By its very nature, Big Data is too big to fit on a single machine. Datasets need to be partitioned across multiple machines. Each partition is assigned to one primary machine, with optional backup assignments. Hence, every machine holds multiple partitions. Most big data frameworks use a random strategy for assigning partitions to machines. If each computation job uses one partition, this strategy results in a good spreading of computational load across a cluster. However, if a job needs multiple partitions, there is a big chance that it needs to fetch partitions from other machines. Transferring data is always a performance penalty.
By: Ben Evans | InfoQ.
Apache Arrow puts forward a cross-language, cross-platform, columnar in-memory data format for data. It eliminates the need for serialization as data is represented by the same bytes on each platform and programming language. This common format enables zero-copy data transfer in big data systems, to minimize the performance hit of transferring data.
The goal of this article is to introduce Apache Arrow and get you acquainted with the basic concepts of the Apache Arrow Java library. The source code accompanying this article can be found here.
Typically, a data transfer consists of:
- serializing data in a format
- sending the serialized data over a network connection
- deserializing the data on the receiving side
In this process, there is one factor we control in software: (de)serialization. Needless to say, there are a plethora of serialization frameworks out there. Think of ProtoBuf, Thrift, MessagePack, and many others. Many of them have minimizing serialization costs as a primary goal.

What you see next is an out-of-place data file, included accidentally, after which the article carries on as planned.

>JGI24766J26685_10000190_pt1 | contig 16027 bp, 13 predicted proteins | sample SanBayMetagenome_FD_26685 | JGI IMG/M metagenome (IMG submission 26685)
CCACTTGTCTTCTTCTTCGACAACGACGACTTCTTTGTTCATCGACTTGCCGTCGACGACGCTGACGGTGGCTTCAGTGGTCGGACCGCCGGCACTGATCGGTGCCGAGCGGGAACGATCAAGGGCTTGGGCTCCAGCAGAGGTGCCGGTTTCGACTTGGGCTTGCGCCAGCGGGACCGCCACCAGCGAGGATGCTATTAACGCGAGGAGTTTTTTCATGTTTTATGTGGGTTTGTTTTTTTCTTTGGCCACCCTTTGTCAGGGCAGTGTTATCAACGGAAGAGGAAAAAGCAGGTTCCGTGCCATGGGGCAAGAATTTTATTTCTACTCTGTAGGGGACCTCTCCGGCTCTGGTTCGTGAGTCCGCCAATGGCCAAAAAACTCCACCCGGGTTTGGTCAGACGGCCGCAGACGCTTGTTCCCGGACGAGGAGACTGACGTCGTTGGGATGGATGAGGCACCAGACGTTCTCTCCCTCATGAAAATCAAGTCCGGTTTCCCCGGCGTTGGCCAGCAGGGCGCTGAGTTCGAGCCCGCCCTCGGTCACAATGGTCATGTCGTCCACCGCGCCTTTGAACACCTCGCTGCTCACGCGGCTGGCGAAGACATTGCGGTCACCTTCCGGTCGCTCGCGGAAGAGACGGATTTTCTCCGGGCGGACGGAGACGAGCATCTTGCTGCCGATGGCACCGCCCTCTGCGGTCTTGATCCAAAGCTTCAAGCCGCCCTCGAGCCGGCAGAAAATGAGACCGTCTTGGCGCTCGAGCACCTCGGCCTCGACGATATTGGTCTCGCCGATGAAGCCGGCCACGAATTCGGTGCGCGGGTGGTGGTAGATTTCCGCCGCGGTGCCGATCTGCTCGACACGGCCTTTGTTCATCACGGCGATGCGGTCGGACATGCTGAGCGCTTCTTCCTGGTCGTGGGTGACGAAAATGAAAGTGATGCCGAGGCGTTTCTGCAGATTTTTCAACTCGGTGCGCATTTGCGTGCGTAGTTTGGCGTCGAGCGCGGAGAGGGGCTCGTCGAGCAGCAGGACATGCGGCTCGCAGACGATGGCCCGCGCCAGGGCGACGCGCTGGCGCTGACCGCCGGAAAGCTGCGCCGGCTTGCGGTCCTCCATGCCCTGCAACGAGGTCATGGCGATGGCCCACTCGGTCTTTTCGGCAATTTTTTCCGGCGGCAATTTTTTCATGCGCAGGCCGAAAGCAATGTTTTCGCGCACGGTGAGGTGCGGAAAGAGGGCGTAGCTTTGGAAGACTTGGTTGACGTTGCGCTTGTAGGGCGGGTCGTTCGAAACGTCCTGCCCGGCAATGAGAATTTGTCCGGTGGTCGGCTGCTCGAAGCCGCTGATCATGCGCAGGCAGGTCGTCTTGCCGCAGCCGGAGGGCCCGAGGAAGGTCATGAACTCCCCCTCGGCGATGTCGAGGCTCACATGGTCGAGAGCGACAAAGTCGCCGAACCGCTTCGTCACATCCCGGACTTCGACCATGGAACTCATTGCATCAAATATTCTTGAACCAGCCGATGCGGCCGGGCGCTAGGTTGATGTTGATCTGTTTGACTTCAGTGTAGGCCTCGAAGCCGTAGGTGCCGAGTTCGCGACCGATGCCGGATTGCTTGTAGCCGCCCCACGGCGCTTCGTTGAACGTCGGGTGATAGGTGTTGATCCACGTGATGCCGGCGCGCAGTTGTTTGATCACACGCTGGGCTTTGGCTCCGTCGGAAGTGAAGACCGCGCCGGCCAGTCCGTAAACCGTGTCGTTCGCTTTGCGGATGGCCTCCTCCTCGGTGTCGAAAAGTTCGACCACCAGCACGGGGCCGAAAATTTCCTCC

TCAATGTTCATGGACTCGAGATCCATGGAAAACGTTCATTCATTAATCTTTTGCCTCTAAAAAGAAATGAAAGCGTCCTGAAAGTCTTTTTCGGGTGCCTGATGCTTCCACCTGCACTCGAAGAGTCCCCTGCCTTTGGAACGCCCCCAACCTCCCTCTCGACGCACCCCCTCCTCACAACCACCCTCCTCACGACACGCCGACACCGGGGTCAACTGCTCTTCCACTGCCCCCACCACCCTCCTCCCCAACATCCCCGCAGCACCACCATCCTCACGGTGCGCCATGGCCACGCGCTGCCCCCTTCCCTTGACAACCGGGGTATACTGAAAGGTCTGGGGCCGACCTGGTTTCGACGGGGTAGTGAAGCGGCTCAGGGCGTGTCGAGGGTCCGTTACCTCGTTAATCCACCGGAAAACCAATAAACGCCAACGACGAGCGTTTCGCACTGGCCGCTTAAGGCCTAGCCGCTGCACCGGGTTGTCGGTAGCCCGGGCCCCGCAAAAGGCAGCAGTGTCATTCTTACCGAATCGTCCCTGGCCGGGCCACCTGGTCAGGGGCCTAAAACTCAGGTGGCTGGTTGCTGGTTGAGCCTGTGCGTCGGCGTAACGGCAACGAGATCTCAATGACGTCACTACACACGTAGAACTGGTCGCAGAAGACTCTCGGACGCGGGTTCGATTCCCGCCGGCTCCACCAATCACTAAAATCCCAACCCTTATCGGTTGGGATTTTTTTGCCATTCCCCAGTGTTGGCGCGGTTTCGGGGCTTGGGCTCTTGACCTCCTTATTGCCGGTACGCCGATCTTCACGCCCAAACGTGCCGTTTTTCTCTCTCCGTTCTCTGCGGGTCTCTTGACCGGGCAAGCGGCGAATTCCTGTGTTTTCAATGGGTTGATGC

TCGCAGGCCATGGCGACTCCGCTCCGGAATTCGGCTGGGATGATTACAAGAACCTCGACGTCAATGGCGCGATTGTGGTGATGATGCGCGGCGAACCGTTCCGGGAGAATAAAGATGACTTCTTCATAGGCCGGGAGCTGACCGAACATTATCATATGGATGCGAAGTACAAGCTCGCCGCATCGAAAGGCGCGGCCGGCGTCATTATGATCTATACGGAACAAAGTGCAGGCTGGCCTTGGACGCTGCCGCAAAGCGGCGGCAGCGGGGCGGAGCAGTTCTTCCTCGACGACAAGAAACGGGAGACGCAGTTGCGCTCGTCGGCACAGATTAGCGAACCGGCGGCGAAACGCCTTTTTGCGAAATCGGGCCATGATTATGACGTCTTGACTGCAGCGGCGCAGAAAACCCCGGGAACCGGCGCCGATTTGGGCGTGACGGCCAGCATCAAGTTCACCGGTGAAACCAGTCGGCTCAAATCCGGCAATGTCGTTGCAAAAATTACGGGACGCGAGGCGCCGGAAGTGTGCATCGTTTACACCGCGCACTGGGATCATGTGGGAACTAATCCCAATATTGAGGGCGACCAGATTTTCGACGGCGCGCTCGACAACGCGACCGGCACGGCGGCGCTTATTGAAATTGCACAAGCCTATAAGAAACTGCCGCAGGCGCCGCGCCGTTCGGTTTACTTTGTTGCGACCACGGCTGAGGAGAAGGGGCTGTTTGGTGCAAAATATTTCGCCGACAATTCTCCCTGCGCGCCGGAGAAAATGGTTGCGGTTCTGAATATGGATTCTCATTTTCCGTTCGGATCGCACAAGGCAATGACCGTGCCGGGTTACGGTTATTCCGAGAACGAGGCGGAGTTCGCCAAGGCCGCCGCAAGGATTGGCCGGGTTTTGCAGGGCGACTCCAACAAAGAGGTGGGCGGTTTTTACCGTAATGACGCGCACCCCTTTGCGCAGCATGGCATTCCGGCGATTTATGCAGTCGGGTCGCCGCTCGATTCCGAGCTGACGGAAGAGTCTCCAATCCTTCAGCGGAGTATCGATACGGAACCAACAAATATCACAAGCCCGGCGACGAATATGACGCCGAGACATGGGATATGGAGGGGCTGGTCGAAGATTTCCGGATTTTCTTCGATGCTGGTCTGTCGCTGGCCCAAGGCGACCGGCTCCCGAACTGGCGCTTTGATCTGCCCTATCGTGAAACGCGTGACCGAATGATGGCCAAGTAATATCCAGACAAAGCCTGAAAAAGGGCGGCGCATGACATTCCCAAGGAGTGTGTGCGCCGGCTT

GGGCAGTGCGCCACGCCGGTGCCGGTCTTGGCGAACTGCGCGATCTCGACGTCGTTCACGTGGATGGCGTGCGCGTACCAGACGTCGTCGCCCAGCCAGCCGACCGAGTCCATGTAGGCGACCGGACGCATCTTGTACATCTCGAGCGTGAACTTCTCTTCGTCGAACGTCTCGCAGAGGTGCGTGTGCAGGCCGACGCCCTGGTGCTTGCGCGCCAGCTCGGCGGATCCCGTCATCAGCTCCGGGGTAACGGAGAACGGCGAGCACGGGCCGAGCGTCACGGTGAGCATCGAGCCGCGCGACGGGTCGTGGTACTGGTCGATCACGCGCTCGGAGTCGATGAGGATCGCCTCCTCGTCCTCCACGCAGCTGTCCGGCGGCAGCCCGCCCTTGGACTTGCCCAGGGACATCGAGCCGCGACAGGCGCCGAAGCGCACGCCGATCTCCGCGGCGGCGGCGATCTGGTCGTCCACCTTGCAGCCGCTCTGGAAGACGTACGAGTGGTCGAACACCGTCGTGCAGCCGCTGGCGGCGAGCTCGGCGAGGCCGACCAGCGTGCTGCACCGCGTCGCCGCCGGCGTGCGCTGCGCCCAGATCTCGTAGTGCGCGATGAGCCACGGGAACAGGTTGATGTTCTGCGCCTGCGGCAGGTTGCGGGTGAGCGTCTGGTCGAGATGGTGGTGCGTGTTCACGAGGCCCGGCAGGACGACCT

Despite their efforts to minimize serialization, there is inevitably still a (de)serialization step. The objects your code acts on, are not the bytes that are sent over the network. The bytes that are received over the wire, are not the objects the code on the other side crunches. In the end, the fastest serialization is no serialization.
Is Apache Arrow for me?
Conceptually, Apache Arrow is designed as a backbone for Big Data systems, for example, Ballista or Dremio, or for Big Data system integrations. If your use cases are not in the area of Big Data systems, then probably the overhead of Apache Arrow is not worth your troubles. You’re likely better off with a serialization framework that has broad industry adoption, such as ProtoBuf, FlatBuffers, Thrift, MessagePack, or others.
Coding with Apache Arrow is very different from coding with plain old Java objects, in the sense that there are no Java objects. Code operates on buffers all the way down. Existing utility libraries, e.g., Apache Commons, Guava, etc., are no longer usable. You might have to re-implement some algorithms to work with byte buffers. And last but not least, you always have to think in terms of columns instead of objects.
Building a system on top of Apache Arrow requires you to read, write, breathe, and sweat Arrow buffers. If you are building a system that works on collections of data objects (i.e., some kind of database), want to compute things that are columnar-friendly, and are planning to run this in a cluster, then Arrow is definitely worth the investment.
The integration with Parquet (discussed later) makes persistence relatively easy. The cross-platform, cross-language aspect supports polyglot microservice architectures and allows for easy integration with the existing Big Data landscape. The built-in RPC framework called Arrow Flight makes it easy to share/serve datasets in a standardized, efficient way.